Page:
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Three Balloon Missions Simultaneously Afloat Above Two Continents06.08.2009

AESOP- Dr. John Clem, University of Delaware. AESOP Payload was launched from Esrange/Sweden on June 7, 2009. 

The AntiElectron SubOrbitial Payload (AESOP) mission will determine the extent to which the large-scale structure of the heliospheric magnetic field is important in the transmission of galactic cosmic rays through the heliosphere. 

Sunrise - Dr. Sami Solanki, Max Planck Institute for Solar System Research. Sunrise was launched from Esrange/Sweden on June 7, 2009. 

A balloon-borne 1m solar telescope to provide near diffraction-limited images of the photosphere and chromosphere with an unprecedented resolution down to 35km on the solar surface. The SUNRISE science requirements demand precision fine pointing and has a sensitivity of better than 0.003 arc-seconds and allows improving the fine pointing from 7.5arc-seconds provided by the gondola to about 0.05 arc-seconds at the science instruments.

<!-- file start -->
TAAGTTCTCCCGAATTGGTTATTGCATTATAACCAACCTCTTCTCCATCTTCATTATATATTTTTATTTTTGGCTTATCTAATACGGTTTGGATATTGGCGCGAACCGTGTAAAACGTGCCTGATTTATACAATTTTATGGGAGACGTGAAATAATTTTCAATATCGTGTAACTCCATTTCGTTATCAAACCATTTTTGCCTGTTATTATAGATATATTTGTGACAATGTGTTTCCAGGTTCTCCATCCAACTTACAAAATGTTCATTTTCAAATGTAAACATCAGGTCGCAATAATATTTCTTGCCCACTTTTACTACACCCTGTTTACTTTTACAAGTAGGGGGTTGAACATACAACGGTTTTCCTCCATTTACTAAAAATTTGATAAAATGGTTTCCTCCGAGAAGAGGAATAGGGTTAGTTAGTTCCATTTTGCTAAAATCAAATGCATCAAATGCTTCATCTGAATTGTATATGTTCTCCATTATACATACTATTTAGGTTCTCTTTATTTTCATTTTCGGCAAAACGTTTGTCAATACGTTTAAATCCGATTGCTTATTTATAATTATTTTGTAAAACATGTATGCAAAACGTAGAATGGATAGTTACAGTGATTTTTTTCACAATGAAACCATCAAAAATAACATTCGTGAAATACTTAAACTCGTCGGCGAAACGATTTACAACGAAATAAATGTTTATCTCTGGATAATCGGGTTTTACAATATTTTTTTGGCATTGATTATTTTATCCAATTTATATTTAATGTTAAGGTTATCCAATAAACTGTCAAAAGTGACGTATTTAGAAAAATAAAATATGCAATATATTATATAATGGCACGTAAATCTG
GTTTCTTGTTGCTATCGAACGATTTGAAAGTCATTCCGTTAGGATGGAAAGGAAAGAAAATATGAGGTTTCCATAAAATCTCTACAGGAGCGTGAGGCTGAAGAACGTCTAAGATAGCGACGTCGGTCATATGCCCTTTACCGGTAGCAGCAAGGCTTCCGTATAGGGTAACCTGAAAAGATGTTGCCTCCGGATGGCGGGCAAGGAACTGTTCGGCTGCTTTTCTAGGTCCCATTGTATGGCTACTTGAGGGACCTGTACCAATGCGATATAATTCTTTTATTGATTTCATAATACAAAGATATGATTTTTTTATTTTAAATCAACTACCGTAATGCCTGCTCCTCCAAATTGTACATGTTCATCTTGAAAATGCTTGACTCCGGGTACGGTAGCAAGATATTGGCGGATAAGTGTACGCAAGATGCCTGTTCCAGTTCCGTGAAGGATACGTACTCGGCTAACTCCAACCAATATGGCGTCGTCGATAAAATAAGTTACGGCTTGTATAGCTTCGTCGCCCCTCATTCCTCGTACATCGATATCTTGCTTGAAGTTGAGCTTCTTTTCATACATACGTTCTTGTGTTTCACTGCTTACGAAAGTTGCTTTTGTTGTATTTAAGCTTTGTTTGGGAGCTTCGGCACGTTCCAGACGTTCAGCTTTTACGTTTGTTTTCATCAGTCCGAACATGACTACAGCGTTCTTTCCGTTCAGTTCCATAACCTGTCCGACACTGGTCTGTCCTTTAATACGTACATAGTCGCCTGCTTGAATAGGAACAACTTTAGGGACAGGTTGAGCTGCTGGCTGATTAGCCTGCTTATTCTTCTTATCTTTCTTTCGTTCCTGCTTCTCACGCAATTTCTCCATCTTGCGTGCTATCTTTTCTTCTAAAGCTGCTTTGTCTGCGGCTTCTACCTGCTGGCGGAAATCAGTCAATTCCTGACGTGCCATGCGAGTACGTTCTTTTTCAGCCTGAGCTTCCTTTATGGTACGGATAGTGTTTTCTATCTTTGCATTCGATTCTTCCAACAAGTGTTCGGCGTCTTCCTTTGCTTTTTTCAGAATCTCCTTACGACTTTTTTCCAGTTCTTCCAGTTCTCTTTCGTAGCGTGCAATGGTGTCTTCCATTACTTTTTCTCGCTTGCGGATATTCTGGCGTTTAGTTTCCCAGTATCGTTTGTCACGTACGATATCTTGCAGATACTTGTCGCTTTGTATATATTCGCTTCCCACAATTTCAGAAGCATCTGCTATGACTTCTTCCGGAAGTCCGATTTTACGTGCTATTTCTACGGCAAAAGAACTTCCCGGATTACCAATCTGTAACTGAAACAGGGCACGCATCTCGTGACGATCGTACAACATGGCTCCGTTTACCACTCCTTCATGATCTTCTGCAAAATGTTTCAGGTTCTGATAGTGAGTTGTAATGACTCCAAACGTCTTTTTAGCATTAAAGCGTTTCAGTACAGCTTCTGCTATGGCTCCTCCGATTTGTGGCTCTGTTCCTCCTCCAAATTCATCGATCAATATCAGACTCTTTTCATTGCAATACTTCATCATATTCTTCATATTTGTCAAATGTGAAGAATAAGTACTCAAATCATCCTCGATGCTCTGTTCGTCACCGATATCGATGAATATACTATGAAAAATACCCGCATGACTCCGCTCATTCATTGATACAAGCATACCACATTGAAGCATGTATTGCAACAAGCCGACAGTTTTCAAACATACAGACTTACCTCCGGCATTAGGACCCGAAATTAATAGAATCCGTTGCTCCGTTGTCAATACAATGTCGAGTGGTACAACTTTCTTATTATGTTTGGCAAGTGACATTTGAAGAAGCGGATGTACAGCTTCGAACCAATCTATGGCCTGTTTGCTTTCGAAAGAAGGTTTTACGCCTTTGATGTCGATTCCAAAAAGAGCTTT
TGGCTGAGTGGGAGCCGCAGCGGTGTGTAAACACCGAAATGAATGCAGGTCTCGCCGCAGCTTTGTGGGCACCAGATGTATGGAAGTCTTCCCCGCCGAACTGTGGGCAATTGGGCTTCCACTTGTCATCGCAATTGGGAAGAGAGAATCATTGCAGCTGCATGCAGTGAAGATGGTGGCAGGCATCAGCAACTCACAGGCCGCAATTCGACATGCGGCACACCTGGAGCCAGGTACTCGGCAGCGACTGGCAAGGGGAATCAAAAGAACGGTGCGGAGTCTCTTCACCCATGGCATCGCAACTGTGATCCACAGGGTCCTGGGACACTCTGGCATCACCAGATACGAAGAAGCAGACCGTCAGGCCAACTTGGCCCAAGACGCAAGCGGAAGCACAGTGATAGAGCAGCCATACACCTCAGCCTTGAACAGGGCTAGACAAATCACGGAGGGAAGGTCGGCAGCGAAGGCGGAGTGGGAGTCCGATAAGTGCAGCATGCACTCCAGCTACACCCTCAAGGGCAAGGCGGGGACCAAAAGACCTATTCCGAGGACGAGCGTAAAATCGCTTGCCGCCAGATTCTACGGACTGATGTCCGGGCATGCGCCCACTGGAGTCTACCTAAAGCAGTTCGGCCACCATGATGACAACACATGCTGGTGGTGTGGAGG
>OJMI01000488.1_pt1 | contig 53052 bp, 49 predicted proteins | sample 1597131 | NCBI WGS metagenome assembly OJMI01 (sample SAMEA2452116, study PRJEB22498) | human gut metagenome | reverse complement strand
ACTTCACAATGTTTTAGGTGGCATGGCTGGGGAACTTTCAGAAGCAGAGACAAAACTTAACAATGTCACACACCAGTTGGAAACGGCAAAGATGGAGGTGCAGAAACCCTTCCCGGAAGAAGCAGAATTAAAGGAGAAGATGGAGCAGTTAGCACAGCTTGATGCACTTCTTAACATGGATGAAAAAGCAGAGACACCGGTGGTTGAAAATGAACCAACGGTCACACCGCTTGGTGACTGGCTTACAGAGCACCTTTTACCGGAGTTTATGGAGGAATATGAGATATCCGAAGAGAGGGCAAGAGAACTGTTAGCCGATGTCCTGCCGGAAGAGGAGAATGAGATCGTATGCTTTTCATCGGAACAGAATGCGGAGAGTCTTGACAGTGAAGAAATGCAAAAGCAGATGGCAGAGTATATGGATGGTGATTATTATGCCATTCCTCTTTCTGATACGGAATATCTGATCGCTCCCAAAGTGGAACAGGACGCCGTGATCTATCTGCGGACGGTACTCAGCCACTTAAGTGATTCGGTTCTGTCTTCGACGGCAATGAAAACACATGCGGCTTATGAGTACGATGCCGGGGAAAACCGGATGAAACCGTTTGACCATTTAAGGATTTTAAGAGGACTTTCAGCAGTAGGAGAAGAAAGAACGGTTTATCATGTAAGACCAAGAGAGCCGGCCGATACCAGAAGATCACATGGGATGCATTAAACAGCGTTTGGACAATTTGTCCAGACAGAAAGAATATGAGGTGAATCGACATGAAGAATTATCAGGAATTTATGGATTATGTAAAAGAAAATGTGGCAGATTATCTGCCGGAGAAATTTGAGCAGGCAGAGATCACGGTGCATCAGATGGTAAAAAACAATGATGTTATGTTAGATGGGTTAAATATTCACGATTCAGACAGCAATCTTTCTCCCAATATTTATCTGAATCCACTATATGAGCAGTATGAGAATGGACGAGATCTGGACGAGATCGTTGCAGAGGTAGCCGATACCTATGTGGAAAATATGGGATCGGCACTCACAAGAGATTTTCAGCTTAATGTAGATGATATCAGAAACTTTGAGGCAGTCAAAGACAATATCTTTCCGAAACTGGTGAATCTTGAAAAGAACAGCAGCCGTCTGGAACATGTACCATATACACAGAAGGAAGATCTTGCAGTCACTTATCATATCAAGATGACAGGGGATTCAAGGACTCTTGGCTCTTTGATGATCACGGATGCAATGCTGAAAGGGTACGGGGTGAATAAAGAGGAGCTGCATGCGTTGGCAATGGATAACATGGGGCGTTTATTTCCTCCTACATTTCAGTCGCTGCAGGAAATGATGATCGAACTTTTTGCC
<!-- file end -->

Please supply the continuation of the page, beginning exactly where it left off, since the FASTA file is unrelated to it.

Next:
597N FIREBall - Dr. Chris Martin, California Tech. FIREBall Payload was launched from New Mexico on June 8, 2009. 

Faint Intergalactic medium Red-shifted Emission Balloon (FIREBall) is a cooperative effort between Columbia University, California Institute of Technology, France's Laboratorie Astronomie Marseille (LAM) and CNES. FIREBall seeks to discover and map faint emission from the Inter Galactic Medium (IGM). The FIREBall gondola is able to point the instrument anywhere on the sky between 20 degrees elevation and 80 degrees elevation. The field of view is 2 arc minutes and the pointing is better than 10 arc seconds.

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